In an act of Privy Council at Stirling, 22d September 1563, in the reign of Queen Mary, commission is granted to the most powerful nobles, and chiefs of the clans, to pursue the clan Gregor with fire and sword. A similar warrant in 1563, not only grants the like powers to Sir John Campbell of Glenorchy, the descendant of Duncan with the Cowl, but discharges the lieges to receive or assist any of the clan Gregor, or afford them, under any colour whatever, meat, drink, or clothes.
An atrocity which the clan Gregor committed in 1589, by the murder of John Drummond of Drummond-ernoch, a forester of the royal forest of Glenartney, is elsewhere given, with all its horrid circumstances. The clan swore upon the severed head of the murdered man, that they would make common cause in avowing the deed. This led to an act of the Privy Council, directing another crusade against the “wicked clan Gregor, so long continuing in blood, slaughter, theft, and robbery,” in which letters of fire and sword are denounced against them for the space of three years. The reader will find this particular fact illustrated in the Introduction to the Legend of Montrose in the present edition of these Novels.
Other occasions frequently occurred, in which the MacGregors testified contempt for the laws, from which they had often experienced severity, but never protection. Though they were gradually deprived of their possessions, and of all ordinary means of procuring subsistence, they could not, nevertheless, be supposed likely to starve for famine, while they had the means of taking from strangers what they considered as rightfully their own. Hence they became versed in predatory forays, and accustomed to bloodshed. Their passions were eager, and, with a little management on the part of some of their most powerful neighbours, they could easily be hounded out, to use an expressive Scottish phrase, to commit violence, of which the wily instigators took the advantage, and left the ignorant MacGregors an undivided portion of blame and punishment. This policy of pushing on the fierce clans of the Highlands and Borders to break the peace of the country, is accounted by the historian one of the most dangerous practices of his own period, in which the MacGregors were considered as ready agents.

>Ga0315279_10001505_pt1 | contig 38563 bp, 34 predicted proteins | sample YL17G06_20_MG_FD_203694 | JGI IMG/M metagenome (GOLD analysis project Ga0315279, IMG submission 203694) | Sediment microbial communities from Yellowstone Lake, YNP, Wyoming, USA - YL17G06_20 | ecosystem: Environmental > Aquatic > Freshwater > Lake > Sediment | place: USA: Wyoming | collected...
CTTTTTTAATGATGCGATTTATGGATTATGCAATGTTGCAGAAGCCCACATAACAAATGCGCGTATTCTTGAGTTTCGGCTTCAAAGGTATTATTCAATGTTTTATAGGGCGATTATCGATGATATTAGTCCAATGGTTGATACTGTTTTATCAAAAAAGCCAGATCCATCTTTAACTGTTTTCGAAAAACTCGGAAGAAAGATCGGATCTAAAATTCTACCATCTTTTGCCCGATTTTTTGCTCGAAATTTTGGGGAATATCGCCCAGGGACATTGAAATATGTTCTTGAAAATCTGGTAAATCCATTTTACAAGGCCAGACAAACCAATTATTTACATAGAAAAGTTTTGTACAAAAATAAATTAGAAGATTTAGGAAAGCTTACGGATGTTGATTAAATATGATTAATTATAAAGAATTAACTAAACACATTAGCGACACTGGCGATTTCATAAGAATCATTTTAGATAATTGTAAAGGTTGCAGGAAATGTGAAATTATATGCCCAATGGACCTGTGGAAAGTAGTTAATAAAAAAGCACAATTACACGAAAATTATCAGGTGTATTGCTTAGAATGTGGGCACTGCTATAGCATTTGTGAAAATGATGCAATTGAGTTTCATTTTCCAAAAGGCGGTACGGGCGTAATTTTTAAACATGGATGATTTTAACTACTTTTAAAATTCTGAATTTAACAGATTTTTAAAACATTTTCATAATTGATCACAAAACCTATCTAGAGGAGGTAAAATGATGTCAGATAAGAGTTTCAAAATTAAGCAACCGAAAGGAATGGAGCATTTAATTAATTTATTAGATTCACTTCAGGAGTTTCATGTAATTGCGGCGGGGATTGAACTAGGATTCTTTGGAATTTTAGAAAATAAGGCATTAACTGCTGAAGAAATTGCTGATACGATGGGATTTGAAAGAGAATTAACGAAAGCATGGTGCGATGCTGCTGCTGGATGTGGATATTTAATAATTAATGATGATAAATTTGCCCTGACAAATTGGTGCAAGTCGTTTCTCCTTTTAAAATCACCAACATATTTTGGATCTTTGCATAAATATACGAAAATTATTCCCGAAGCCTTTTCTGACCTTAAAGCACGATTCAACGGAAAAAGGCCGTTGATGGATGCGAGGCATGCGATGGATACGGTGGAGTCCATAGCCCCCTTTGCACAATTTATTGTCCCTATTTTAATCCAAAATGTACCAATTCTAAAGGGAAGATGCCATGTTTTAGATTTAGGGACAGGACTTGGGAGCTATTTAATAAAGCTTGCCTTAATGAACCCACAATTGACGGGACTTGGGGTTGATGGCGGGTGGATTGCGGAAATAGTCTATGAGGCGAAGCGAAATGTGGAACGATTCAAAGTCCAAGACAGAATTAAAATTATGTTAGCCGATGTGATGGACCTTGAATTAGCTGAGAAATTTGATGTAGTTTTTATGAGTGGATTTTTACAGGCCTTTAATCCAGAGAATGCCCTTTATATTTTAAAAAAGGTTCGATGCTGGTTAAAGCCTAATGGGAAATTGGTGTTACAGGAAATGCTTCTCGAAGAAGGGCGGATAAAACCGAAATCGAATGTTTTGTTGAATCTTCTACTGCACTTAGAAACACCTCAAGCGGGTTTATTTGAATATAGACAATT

Notwithstanding these severe denunciations,—-which were acted upon in the same spirit in which they were conceived, some of the clan still possessed property, and the chief of the name in 1592 is designed Allaster MacGregor of Glenstrae. He is said to have been a brave and active man; but, from the tenor of his confession at his death, appears to have been engaged in many and desperate feuds, one of which finally proved fatal to himself and many of his followers. This was the celebrated conflict at Glenfruin, near the southwestern extremity of Loch Lomond, in the vicinity of which the MacGregors continued to exercise much authority by the coir a glaive, or right of the strongest, which we have already mentioned.